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Sumit Singhal
Sumit Singhal
Sumit Singhal loves modern architecture. He comes from a family of builders who have built more than 20 projects in the last ten years near Delhi in India. He has recently started writing about the architectural projects that catch his imagination.

new Space for the Arango House in Madrid, Spain by Elisa Valero Ramos

 
August 5th, 2011 by Sumit Singhal

Article source: Elisa Valero Ramos

A Crossed Garden

Sharpening one’s gaze, discovering the beauty behind everyday events, being able to capture it and make it one’s own, allowing it to change one; that is the Gordian knot of the creative process, and this work is constructed in a context that is especially appropriate for it. Located on an estate near the mountains of El Escorial, the intervention responds to the need to join two houses that constitute a single living space whose peculiarity is the present of significant works of art.

Images Courtesy Fernando Alda

  • ARCHITECT: Elisa Valero Ramos
  • NAME OF PROJECT: new Space for the Arango House
  • LOCATION: Madrid, Spain
  • DEVELOPER: D. Plácido Arango Arias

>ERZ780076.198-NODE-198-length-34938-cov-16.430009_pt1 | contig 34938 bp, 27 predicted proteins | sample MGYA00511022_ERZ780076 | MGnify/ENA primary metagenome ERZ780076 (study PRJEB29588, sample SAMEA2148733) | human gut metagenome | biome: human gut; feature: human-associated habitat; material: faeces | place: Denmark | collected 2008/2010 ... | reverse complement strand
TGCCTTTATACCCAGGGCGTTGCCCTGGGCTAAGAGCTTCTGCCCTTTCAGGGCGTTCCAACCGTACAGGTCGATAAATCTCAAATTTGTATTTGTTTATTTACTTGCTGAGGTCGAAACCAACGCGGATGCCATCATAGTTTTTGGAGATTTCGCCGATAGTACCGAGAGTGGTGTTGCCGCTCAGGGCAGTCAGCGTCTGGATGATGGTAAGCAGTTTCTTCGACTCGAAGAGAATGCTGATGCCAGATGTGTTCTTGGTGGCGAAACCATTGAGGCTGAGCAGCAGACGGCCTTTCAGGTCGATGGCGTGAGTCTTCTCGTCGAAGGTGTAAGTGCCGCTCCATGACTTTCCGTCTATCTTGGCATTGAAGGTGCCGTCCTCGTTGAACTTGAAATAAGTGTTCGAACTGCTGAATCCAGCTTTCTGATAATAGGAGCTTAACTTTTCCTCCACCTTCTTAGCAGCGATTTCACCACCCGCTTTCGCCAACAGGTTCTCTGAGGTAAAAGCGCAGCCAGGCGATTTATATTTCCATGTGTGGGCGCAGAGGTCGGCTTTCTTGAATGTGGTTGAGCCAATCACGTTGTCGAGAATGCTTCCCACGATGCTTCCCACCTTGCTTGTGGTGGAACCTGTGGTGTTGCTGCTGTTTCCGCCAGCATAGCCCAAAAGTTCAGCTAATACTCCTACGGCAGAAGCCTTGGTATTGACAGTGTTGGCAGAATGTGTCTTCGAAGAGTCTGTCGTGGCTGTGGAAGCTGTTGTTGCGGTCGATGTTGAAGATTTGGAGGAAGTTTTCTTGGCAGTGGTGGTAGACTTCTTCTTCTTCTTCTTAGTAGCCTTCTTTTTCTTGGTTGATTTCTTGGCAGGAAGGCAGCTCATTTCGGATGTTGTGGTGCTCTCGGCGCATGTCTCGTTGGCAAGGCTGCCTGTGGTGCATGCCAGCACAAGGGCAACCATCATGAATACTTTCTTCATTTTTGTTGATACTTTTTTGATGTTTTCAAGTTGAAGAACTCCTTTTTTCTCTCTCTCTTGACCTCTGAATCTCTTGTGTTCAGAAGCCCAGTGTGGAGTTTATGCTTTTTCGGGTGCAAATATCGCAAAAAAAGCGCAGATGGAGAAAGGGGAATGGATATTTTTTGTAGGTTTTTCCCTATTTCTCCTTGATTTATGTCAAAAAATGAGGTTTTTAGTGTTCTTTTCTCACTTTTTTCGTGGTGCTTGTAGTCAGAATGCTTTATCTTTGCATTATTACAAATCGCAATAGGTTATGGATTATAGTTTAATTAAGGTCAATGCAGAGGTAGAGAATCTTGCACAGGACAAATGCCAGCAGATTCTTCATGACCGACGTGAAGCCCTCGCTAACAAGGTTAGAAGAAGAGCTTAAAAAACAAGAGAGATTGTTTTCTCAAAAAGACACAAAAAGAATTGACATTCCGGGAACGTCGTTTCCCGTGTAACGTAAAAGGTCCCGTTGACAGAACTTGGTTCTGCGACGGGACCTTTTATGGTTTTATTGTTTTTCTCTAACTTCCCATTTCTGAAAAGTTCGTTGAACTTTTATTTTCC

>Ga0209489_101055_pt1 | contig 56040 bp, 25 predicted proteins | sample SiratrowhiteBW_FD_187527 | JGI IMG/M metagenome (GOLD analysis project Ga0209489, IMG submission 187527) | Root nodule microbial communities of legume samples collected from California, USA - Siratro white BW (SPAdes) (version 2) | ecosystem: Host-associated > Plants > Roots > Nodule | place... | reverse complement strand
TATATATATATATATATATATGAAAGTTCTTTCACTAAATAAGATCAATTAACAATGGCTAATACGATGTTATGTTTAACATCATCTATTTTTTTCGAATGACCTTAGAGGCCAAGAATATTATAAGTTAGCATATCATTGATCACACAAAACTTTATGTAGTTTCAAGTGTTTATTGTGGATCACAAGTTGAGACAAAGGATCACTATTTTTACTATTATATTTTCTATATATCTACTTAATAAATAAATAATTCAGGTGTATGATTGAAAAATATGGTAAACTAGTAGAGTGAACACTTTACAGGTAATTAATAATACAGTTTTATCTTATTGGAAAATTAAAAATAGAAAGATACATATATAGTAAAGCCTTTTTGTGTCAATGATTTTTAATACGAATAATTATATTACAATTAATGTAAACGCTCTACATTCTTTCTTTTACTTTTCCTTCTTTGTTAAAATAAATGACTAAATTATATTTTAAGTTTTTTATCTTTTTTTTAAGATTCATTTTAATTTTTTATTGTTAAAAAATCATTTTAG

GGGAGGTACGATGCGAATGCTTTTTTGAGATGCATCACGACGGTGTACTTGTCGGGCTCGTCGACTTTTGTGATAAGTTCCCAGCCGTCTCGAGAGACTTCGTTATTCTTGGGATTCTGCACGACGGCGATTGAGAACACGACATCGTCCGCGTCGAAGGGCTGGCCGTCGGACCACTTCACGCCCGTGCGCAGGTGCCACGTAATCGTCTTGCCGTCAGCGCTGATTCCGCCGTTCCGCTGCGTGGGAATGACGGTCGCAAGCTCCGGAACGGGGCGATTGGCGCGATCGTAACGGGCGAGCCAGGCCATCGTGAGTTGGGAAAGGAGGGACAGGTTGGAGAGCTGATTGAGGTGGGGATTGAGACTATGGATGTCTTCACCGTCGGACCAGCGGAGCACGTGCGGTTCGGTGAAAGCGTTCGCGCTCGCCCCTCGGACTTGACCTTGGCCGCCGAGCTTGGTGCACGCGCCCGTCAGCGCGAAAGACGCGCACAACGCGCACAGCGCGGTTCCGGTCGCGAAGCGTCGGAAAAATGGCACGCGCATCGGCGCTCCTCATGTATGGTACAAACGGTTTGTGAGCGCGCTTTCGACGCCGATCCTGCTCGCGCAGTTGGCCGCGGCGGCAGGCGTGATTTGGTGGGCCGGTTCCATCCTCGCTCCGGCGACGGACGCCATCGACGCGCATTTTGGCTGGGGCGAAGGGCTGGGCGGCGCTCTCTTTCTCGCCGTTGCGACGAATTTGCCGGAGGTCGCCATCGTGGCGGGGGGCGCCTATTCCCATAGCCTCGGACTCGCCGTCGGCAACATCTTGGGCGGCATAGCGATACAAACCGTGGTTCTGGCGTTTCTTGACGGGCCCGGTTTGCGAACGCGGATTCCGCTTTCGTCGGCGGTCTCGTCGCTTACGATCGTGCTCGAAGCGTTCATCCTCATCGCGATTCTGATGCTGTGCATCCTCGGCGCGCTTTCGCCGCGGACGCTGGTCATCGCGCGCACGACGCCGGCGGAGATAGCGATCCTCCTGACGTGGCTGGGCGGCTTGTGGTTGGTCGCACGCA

• BUILDING SURVEYORS: Juan Fernández y Jesús Martínez
  • PHOTOGRAPHER: Fernando Alda
  • Software used: AutoCAD

Images Courtesy Fernando Alda

  • PROJECT YEAR: 2007
  • CONSTRUCTION YEAR: 2008
  • COLLABORATING ARCHITECT: Leonardo Tapiz Buzarra
  • INSTALLATIONS ENGINEER: Luis Ollero
  • CONSTRUCTOR: Granitos Luman
  • WORK´S BUDGET: 780.267 euros
  • SURFACES: 501 m2

Images Courtesy Fernando Alda

Thus, the project is conceived as a container that makes it possible to live with the paintings and sculptures of a unique collection through which we discover the singular gaze of Plácido Arango.

Interior View (Images Courtesy Fernando Alda)

Unlike a museum—a place for admiring and encountering art from time to time—this project faces the challenge of creating a living space in which light and the relation with nature are particularly important. Deep inside a bit of garden with oak and cork trees, a new connection is established between the two houses it separates. The first house has a large reception hall, while the second has the more private rooms, library and bedrooms. The union takes the form of rooms buried like tubers, whose shapes are adapted to avoid interfering with tree roots than cannot be damaged.

Interior View (Images Courtesy Fernando Alda)

With the freedom of someone unconcerned with appearances (the project does not emerge, it does not appear above ground) the walls bend, happily and uninhibitedly accepting simplicity as a synonym of precision, a simplicity that dissolves the complexity that is inherent in architecture.

Interior View (Images Courtesy Fernando Alda)

Interior View (Images Courtesy Fernando Alda)

Interior View (Images Courtesy Fernando Alda)

Detail section

Final plans

Initial plans

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Categories: Autocad, Museum

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